Re: Re: UltraLight Outfitters Beer Can Cook pot Stove. on 08/29/2005 10:13:29 MDT Print View

Sunny... I know eh?!?! It's crazy. You can't seem to buy metal coat hangers anymore... just plastic. I want to buy them regardless of my "inventing"... for my closet. The plastic ones take up way too much space. The ones I used were from my closet... left over from another era I guess. I imagine dry cleaners still use them, but they're probably really light and flimsy. I don't think I bicycle spoke would be strong enough... but maybe if it was really heavy gauge.

Joshua Mitchell
(jdmitch) - F

Locale: Kansas
Even though it's expensive on 08/29/2005 13:48:47 MDT Print View

I think Bed Bath and Beyond has SS hangers.

David Lewis
(davidlewis) - MLife

Locale: Nova Scotia, Canada
Done! 2.18 oz. on 09/01/2005 18:33:46 MDT Print View

My Heineken stove is finally done. I just tested it with Esbit. I LOVE this stuff!!! It brought my water to a boil in half the time of my alcohol stove and once there, it kept the boil going for 4 mins! My alcohol stove often goes out just after reaching a boil... even with it's full fuel capacity (which is quite small). The soot is nasty... but I'll just scrub it off the pot and keep the esbit burning cup I made in a small zip lock. Alternately, I may use a second cut off lid for the burning cup as that would fit right to the bottom of the can. Oh... and the can grabber worked great!!! It was cool to the touch after boiling with the grabber in place. The heat seems more concentrated at the bottom with Esbit that with Alcohol... maybe... I don't know... but it was very cool to the touch.

Total system weight (weighed as a whole) is 61 grams, 2.18 oz... not counting the tent stakes. Here are the specs when I weigh each peice:

Pot: 27 grams
Pot Grabber: 13 grams
Windscreen / Stand: 10 grams
Burner Cup: 2 grams
Lid w/ handle: 6 grams
Elastic Band (for packing): 1 gram

It worked like an absolute charm. I love it. Much less fuss than alcohol too.

My only last addition may be to make a Reflectix cozy for simmering (off the stove) "cook in the pot" meals. Enertia has a number of great meals that require 4 mins. of boiling in the pot to cook... which works out perfect for a whole Esbit tab. Once the tab goes out, take the pot off the stove and set it inside the cozy to cook fast and well and stay nice and warm :)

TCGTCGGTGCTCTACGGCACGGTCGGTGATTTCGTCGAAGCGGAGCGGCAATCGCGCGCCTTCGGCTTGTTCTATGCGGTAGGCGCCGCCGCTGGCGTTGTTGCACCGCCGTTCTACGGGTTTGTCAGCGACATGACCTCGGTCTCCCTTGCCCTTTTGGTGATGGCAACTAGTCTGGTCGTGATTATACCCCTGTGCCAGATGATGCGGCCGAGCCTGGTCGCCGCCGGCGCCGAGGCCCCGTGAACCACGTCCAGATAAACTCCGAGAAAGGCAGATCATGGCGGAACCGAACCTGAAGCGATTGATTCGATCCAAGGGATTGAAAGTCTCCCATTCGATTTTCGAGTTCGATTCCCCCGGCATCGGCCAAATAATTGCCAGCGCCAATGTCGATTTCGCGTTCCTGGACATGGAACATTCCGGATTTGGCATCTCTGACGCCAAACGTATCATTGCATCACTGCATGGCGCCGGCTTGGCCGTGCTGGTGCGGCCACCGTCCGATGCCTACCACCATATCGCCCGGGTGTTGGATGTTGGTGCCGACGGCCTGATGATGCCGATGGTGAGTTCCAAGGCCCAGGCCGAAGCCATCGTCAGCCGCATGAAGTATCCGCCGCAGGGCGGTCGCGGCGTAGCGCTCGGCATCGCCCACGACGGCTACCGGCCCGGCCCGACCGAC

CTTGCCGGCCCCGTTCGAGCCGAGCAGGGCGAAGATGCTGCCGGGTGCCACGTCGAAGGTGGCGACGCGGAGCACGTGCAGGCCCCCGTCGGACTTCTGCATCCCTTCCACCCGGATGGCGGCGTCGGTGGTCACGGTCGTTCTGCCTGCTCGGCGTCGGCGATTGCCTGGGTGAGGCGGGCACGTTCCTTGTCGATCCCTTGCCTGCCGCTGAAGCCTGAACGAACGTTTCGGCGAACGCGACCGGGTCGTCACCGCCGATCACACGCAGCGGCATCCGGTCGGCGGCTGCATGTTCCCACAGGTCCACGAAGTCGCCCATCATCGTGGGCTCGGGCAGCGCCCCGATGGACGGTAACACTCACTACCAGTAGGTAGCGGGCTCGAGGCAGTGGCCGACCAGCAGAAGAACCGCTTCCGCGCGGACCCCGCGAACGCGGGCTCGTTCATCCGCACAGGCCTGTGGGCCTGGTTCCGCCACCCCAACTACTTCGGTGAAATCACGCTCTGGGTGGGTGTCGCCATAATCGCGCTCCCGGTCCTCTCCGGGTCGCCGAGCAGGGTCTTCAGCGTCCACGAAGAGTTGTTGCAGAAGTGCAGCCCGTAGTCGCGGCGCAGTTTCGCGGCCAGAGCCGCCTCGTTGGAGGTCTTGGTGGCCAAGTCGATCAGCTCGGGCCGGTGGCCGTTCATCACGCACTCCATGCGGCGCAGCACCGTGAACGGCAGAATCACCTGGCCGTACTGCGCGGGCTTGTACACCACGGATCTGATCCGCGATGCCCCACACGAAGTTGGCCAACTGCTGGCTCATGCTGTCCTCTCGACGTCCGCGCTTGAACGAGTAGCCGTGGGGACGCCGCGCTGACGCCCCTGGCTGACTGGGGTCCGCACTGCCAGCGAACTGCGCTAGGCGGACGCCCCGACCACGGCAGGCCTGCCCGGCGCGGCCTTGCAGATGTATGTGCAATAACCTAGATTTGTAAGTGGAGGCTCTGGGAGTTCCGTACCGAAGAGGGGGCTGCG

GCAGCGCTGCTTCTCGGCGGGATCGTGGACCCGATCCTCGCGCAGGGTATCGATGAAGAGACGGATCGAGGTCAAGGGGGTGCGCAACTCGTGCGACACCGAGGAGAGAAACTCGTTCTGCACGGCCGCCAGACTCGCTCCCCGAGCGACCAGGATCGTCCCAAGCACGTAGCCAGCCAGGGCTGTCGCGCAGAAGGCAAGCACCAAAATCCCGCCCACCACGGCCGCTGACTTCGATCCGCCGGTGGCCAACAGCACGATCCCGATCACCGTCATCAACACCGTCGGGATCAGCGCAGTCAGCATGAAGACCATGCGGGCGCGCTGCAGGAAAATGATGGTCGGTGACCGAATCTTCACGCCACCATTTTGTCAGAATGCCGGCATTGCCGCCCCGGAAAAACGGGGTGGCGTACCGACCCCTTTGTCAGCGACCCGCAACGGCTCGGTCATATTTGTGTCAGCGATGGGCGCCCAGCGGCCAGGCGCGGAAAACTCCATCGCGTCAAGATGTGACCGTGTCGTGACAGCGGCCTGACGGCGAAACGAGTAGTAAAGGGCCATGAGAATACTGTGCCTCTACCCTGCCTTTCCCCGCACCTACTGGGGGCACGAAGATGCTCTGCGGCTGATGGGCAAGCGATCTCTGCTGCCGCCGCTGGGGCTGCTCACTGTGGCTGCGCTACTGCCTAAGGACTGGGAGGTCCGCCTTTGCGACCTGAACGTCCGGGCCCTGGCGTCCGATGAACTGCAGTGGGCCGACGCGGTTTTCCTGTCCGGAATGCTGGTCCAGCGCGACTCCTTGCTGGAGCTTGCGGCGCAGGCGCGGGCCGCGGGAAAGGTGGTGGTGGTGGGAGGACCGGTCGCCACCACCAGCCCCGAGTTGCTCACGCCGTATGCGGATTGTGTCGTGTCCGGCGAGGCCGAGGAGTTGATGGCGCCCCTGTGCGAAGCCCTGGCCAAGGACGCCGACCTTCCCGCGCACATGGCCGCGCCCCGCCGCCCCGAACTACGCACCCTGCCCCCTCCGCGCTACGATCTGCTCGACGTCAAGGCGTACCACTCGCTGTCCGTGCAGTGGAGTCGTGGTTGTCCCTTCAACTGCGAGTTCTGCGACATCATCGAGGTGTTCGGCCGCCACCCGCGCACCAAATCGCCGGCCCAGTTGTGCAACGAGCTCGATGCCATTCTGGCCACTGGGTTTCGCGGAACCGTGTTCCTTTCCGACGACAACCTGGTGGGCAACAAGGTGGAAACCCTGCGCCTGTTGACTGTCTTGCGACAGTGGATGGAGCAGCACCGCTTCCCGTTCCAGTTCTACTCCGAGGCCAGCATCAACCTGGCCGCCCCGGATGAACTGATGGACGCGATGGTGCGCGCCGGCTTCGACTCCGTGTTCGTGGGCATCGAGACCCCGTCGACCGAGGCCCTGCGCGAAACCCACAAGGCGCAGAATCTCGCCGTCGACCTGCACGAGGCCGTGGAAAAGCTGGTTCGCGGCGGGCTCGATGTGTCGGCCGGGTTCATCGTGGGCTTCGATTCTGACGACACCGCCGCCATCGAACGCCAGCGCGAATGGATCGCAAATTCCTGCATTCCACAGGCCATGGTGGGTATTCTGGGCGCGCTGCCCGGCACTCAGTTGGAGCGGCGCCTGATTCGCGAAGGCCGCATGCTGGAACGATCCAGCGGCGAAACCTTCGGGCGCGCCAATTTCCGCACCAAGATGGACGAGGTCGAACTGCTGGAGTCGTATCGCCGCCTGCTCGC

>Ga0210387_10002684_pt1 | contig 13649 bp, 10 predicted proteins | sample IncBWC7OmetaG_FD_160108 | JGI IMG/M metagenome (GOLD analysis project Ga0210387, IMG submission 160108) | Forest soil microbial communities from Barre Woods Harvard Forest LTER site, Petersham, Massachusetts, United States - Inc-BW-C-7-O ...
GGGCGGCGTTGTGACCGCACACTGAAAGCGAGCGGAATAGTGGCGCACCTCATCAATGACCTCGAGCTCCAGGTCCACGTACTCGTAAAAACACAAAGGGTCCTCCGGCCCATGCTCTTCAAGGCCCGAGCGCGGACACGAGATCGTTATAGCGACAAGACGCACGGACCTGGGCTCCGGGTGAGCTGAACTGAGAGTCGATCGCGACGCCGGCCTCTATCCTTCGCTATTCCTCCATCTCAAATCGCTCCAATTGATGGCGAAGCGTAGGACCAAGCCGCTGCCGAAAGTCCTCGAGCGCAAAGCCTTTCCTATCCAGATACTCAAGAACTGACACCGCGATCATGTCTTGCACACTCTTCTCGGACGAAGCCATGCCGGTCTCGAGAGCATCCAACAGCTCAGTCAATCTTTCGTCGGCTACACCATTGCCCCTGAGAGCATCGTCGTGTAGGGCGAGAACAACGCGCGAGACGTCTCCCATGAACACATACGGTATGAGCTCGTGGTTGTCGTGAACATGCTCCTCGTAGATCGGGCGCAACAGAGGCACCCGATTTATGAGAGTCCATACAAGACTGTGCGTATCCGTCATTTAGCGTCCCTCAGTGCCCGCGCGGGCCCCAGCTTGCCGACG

I'll post pics and plans in a few days. Need to get ready for a trip this weekend.

Edited by davidlewis on 09/05/2005 16:05:02 MDT.

Jim Colten
(jcolten)

Locale: MN
Best price for Good Cook Safe Cut can opener? on 09/07/2005 19:29:50 MDT Print View

SOOOOO, who's found the best price for the Safe Cut can opener?

Some folks have reported getting them at Walgreens ... but the Walgreens in our town are all saying "we used to carry it, but ..."

Kitchen Collections carries them and their retail stores here stock them but nearest one is a 40 mile round trip.

kitchen collections online store has them for $6.99 ... $13.79 with tax and shipping.

Anyone found a better source?

Edited by jcolten on 09/07/2005 19:31:24 MDT.

Daniel Goldenberg
(dag4643) - M

Locale: Pacific Northwet
Re: Best price for Good Cook Safe Cut can opener? on 09/07/2005 21:27:54 MDT Print View

Check the good cook website for places that sell it, because it seems to vary from state to state. Here in Washington Wallgreens does not carry them but Safeway stores do. Regular price is like 14 dollars or so but with a the Safeway card I got mine for under 10 dollars. It may have been on sale.

Hector Agdeppa
(flipside72) - F
Re: Best price for Good Cook Safe Cut can opener? on 09/08/2005 08:32:05 MDT Print View

I found the good cooks can opener (or a knock-off) at Target that works on the big Heini and Fosters cans for under 10 bucks.

Yukio Yamakawa
(JSBJSB) - F

Locale: Tokyo,JAPAN
Re: Re: Beer Cans in Japan on 09/12/2005 07:17:29 MDT Print View

sss113007AA

1000cc缶の寸法
80Φ 200mm高さ
高さを切り詰める場合には、重ねると丈夫になるので
下記を参考に、加工してください。

http://ikaros.air-nifty.com/ikaros/images/2dannstove3_thumb.jpg


外側になる缶を、あぶって、変色するぐらいにトーチで加熱する。
重なる両面にバター(叉は マーガリン)を塗る。
サンドイッチみたいに、2枚の板に挟んで、軽く数回に分けて叩く。
名付けて
Torch and  Butter  (トーチ アンド バター)

Yukio Yamakawa
(JSBJSB) - F

Locale: Tokyo,JAPAN
Re: Re: Re: Beer Cans in Japan on 09/14/2005 10:08:05 MDT Print View

http://www.th21.jp/bbs/jsbjsb/thumbnail/jsbjsb_216864999.jpg?050711

hight=120mm
about 500cc

John austin
(tinny) - F
Re: Back to the original kit specs... on 09/17/2005 10:12:16 MDT Print View

Arizona ice tea cans are taller and narrower and made with thinner metal--quite flimsey. heineken is thoughest